Simon Winchester narrates the story of the seventy year process involved in the publication of the full Oxford English Dictionary (OED) as well as the unusual life of one of its most significant contributors. In an understated way, this work also serves as a tribute to Murray, whose leadership brought the work near to completion by the time of his death. One of the most telling things is the dignity with which he treats Minor throughout their relationship. In the case of Minor, not unlike John Nash in A Beautiful Mind, the line between genius and madness is a tenuous one. Both Minor and Nash struggled with forms of schizophrenia before any of the modern drug therapies were developed to deal with this illness. Winchester speculates on whether the work on the dictionary served as a kind of therapy, and whether Minor would have made such a signal contribution otherwise.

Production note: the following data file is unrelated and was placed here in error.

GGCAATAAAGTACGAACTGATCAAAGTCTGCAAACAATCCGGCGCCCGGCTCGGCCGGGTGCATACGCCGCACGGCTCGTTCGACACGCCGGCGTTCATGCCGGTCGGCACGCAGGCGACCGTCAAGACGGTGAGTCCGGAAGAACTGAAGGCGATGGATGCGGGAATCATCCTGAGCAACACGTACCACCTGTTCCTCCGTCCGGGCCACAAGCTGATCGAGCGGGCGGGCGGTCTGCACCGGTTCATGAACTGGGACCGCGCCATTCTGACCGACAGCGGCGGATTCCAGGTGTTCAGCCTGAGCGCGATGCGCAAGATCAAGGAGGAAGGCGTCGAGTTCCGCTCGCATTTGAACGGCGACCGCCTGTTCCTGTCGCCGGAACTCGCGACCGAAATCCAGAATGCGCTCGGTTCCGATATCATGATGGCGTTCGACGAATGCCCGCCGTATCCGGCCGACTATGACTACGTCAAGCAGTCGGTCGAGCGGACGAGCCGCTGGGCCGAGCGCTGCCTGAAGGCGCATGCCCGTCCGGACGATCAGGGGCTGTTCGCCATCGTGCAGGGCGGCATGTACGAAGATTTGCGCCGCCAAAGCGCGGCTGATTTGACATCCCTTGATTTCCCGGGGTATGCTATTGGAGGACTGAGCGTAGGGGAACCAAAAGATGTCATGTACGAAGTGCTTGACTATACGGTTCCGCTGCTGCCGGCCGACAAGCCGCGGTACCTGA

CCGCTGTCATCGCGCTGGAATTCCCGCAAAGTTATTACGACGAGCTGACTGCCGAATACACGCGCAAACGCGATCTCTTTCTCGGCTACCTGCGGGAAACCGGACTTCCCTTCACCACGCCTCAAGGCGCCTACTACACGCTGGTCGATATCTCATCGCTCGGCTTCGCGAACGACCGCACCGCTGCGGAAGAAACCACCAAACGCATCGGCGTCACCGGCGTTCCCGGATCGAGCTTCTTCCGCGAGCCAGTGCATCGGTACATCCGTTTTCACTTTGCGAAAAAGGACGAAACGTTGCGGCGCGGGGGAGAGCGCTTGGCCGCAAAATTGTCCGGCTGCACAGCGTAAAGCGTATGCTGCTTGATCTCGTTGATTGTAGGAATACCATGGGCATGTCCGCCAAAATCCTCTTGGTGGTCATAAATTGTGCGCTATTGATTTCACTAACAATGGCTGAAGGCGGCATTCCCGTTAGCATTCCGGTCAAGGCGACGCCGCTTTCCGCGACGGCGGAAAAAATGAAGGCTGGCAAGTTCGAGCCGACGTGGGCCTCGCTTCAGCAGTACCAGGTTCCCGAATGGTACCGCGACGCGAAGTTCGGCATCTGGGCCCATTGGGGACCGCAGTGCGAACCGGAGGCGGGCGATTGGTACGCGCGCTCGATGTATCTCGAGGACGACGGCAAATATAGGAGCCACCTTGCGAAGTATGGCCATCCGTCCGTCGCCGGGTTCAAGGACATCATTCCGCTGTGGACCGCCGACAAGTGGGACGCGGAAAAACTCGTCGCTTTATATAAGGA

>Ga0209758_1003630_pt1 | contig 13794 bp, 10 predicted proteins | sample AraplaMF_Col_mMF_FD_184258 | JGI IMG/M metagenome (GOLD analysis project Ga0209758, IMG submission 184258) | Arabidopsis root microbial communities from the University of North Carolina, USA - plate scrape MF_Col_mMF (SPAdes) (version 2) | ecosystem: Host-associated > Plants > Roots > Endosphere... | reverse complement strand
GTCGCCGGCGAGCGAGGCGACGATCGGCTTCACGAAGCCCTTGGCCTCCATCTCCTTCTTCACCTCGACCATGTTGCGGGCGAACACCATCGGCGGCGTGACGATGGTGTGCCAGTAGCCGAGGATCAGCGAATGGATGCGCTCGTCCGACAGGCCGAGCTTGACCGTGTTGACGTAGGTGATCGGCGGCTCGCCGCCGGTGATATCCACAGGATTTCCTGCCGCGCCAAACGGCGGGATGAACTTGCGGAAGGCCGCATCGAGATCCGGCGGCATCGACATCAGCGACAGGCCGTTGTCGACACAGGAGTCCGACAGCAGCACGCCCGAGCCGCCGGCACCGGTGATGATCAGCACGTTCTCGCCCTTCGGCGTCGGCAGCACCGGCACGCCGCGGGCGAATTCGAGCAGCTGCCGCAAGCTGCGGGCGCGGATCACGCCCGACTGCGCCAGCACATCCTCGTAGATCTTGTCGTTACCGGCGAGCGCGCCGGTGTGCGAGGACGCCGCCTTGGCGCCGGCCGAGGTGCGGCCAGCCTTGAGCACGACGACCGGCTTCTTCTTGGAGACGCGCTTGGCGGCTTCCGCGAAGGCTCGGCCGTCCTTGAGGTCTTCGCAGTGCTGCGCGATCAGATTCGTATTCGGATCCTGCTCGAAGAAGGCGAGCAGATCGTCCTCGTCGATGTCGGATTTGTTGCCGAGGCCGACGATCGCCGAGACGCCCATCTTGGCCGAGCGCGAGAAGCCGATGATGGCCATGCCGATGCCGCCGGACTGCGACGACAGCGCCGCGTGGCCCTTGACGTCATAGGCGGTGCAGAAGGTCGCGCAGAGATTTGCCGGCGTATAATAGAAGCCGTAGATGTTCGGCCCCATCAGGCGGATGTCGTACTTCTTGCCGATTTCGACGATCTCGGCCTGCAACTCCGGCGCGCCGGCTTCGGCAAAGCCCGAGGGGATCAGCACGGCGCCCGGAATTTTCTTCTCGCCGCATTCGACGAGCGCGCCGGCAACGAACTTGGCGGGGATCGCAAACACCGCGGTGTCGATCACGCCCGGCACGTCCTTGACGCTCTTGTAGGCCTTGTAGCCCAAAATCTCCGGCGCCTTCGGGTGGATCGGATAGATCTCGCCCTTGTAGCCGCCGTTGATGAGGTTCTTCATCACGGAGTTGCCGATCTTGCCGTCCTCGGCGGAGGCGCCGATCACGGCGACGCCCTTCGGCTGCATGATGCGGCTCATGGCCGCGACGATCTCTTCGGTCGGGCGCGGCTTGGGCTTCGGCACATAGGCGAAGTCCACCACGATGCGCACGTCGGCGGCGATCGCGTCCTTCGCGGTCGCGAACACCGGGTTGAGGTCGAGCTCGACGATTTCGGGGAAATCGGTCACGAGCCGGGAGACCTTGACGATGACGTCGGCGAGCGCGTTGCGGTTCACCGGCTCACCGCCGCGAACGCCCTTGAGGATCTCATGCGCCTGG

Winchester gives us a fascinating story, well-told, of a most unlikely friendship, and scholarly partnership. Murray wrote at one point of Minor:

"So enormous have been Dr. Minor's contributions during the past 17 or 18 years, that we could easily illustrate the last four centuries from his quotes alone."

This story also reminds us that the OED is the work of thousands of volunteers as well as a team of lexicographers, led for many years by James Murray. It continues to be the dictionary without peer when it comes to the English language. Little did I know that a madman played such an important role. ( )
  BobonBooks | Jun 4, 2018 |
Showing 1-5 of 219 (next | show all)
Here, as so consistently throughout, Winchester finds exactly the right tool to frame the scene.
added by John_Vaughan | editPowells, Dave Weich (Oct 1, 2001)

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Author nameRoleType of authorWork?Status